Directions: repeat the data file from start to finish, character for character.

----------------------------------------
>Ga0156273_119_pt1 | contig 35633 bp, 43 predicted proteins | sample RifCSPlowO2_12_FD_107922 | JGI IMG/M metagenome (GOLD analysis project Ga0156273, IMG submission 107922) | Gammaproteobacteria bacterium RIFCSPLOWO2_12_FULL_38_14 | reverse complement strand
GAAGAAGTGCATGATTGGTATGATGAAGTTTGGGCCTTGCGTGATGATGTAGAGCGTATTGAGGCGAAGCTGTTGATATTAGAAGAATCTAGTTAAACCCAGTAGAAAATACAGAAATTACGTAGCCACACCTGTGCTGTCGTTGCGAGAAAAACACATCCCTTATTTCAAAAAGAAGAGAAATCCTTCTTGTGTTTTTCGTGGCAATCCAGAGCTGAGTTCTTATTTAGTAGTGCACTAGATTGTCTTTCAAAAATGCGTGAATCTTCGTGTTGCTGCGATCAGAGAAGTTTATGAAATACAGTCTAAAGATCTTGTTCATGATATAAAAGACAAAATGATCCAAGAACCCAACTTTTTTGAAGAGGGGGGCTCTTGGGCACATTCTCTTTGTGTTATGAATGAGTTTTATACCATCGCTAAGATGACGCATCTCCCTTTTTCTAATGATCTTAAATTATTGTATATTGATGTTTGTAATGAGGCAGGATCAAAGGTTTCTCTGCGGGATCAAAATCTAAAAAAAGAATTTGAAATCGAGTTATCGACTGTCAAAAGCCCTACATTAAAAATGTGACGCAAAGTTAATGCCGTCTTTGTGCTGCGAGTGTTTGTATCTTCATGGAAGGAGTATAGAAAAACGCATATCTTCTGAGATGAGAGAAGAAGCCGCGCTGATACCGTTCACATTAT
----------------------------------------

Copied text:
>Ga0156273_119_pt1 | contig 35633 bp, 43 predicted proteins | sample RifCSPlowO2_12_FD_107922 | JGI IMG/M metagenome (GOLD analysis project Ga0156273, IMG submission 107922) | Gammaproteobacteria bacterium RIFCSPLOWO2_12_FULL_38_14 | reverse complement strand
GAAGAAGTGCATGATTGGTATGATGAAGTTTGGGCCTTGCGTGATGATGTAGAGCGTATTGAGGCGAAGCTGTTGATATTAGAAGAATCTAGTTAAACCCAGTAGAAAATACAGAAATTACGTAGCCACACCTGTGCTGTCGTTGCGAGAAAAACACATCCCTTATTTCAAAAAGAAGAGAAATCCTTCTTGTGTTTTTCGTGGCAATCCAGAGCTGAGTTCTTATTTAGTAGTGCACTAGATTGTCTTTCAAAAATGCGTGAATCTTCGTGTTGCTGCGATCAGAGAAGTTTATGAAATACAGTCTAAAGATCTTGTTCATGATATAAAAGACAAAATGATCCAAGAACCCAACTTTTTTGAAGAGGGGGGCTCTTGGGCACATTCTCTTTGTGTTATGAATGAGTTTTATACCATCGCTAAGATGACGCATCTCCCTTTTTCTAATGATCTTAAATTATTGTATATTGATGTTTGTAATGAGGCAGGATCAAAGGTTTCTCTGCGGGATCAAAATCTAAAAAAAGAATTTGAAATCGAGTTATCGACTGTCAAAAGCCCTACATTAAAAATGTGACGCAAAGTTAATGCCGTCTTTGTGCTGCGAGTGTTTGTATCTTCATGGAAGGAGTATAGAAAAACGCATATCTTCTGAGATGAGAGAAGAAGCCGCGCTGATACCGTTCACATTAT